From the architecture to the language to even the way people interact with each other, it doesn’t take long to recognize that I am no longer in America. Cultural differences are inevitable, especially when travelling such a far distance, but there are many similarities as well.
First and foremost is the language. Even though everyone speaks English they will only speak it if you address them in English first. All the signs around the city, names of the streets and businesses, and the labels on the items in the grocery store are in Danish –making it a little more difficult to find my way around and pick up the items I need in the grocery store. However, I’ve found it extremely easy to ask people for help. As of yet, I haven’t encountered a single Dane that seems inconvenienced to help me –whether it be for directions or help finding something in the grocery store.
In fact, it seems as though most of them are willing to help without you even asking for it. I was on the train and I was confused about how to open a door and a woman came up and showed me how to do it. Had I been struggling with the same problem in NYC I highly doubt that anyone would come up and help me.
Second, everyone and I mean everyone rides a bike. They ride them to work, school, a restaurant, the grocery store, going out –literally everywhere. Therefore, I had to rent one. I don’t think I could fully immerse in the culture without getting one and so far it’s been fun. It gets a little tiring biking everywhere, but I’m sure I’ll get used to it. It’s about 3 miles to school so it’s not too far.
When Connor (my boyfriend) and I first got them, we got lost trying to get back to familiar territory. Although this would usually be frustrating it was actually a lot of fun. We got lost on some harbor with beautiful views and gorgeous apartment buildings. Watching the sun begin to set while we rode our bikes made for a beautiful adventure.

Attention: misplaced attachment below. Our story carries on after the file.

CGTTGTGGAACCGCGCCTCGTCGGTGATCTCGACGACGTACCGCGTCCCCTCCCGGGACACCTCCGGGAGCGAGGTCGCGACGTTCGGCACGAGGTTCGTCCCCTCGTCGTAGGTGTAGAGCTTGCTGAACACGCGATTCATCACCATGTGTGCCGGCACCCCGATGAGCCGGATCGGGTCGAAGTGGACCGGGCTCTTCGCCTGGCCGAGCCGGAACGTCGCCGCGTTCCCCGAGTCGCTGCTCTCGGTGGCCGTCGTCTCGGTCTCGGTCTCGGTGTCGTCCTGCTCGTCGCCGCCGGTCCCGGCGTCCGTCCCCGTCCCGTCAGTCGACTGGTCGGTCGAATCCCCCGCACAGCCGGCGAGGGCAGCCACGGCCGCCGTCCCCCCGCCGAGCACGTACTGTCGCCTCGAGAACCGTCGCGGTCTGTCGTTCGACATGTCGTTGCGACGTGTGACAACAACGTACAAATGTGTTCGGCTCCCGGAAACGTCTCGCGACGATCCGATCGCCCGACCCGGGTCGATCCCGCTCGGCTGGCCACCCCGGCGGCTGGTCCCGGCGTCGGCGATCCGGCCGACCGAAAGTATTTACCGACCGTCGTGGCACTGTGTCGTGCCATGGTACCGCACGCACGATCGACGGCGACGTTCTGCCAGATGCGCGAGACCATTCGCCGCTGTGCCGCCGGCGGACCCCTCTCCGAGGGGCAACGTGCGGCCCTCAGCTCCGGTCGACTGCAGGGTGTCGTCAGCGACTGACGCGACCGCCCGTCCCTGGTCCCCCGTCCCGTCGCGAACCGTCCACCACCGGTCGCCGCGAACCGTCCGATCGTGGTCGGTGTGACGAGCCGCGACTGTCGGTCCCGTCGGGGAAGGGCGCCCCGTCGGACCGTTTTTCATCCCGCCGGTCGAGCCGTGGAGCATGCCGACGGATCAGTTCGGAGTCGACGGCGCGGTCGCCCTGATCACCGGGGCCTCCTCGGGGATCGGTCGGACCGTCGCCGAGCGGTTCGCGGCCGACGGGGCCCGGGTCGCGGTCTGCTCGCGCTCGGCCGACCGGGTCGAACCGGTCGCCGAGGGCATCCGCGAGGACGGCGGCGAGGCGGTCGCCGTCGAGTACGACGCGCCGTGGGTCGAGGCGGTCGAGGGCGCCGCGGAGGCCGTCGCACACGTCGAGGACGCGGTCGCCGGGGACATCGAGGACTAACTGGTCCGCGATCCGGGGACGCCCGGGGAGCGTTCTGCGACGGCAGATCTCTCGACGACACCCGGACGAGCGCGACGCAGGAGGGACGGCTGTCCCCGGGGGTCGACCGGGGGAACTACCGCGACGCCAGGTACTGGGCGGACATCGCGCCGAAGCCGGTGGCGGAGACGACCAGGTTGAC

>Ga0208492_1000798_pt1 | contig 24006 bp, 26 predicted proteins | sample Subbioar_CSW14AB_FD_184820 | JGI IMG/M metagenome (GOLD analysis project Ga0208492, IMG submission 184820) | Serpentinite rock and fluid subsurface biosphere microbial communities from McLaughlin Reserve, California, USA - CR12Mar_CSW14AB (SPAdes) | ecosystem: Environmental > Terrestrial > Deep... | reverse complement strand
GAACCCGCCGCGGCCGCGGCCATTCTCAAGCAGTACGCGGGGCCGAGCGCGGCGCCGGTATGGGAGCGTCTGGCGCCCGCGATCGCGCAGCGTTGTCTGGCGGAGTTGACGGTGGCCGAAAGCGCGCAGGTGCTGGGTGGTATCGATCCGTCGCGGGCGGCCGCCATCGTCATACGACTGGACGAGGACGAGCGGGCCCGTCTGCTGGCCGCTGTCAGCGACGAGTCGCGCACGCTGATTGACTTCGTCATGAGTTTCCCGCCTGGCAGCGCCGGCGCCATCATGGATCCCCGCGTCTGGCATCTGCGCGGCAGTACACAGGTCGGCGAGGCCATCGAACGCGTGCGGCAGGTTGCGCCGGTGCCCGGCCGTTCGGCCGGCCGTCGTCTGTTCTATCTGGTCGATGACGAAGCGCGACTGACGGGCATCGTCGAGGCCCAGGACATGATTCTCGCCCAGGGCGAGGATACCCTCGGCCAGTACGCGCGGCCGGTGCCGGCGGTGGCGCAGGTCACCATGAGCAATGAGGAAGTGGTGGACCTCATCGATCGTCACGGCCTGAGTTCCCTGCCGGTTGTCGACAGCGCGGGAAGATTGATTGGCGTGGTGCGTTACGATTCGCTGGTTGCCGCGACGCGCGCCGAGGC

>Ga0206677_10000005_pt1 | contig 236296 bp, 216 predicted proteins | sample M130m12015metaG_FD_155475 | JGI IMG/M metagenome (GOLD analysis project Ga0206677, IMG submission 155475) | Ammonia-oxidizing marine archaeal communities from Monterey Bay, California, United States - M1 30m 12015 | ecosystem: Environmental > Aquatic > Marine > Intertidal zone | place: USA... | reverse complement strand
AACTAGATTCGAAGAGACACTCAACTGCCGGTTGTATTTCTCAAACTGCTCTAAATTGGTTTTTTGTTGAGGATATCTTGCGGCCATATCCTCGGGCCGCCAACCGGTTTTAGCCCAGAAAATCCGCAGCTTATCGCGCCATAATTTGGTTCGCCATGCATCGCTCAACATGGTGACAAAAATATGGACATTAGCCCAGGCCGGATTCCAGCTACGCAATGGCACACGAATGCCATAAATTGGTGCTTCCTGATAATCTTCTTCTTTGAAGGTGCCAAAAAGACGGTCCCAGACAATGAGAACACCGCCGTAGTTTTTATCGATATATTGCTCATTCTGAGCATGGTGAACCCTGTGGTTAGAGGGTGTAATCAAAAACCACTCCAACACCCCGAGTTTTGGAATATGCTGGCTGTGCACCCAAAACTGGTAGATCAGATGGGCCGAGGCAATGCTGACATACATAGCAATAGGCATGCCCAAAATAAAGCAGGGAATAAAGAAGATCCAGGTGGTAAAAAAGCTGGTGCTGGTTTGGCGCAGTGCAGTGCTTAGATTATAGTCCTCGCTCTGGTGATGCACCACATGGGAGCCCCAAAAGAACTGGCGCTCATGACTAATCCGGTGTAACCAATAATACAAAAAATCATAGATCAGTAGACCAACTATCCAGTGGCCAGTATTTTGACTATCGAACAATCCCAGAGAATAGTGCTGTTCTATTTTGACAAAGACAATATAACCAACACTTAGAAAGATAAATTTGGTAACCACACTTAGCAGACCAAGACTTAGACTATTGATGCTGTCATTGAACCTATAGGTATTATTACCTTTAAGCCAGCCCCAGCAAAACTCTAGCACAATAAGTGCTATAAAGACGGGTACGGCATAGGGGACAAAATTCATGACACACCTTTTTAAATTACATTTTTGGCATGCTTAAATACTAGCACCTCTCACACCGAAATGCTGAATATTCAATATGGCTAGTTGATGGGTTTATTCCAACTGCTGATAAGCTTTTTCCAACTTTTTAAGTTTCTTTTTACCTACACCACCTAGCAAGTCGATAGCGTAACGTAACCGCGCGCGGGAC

It’s also been fun wandering around the city with my friends. We’ve gotten lost in the city and gawked at all the beautiful buildings and winding roads. That’s another difference that I’ve noticed: Copenhagen has some long maze-like roads while many American cities have strait roads that parallel each other. This makes it more interesting but also more difficult to navigate.
One major cultural difference that I’ve noticed is that people leave their children outside of the grocery store. I’ve seen several babies in strollers sitting outside and it’s completely normal around here. I guess there was a case about this in the US years ago when a Danish woman visited NYC and left her child outside when she went into a small grocery store. While she was inside, the police took her child and I think they involved child protective services. I guess that’s just an example of why it’s important to know and accept major cultural differences when travelling.
At the same time, I see interactions between friends and family members and realize that we all have something in common. They tell jokes, laugh, share advice, and build memories, just like I do with my friends and family. When living in a country so far from home, its nice to be reminded that we’re all have something in common –whether it be something big or something very little.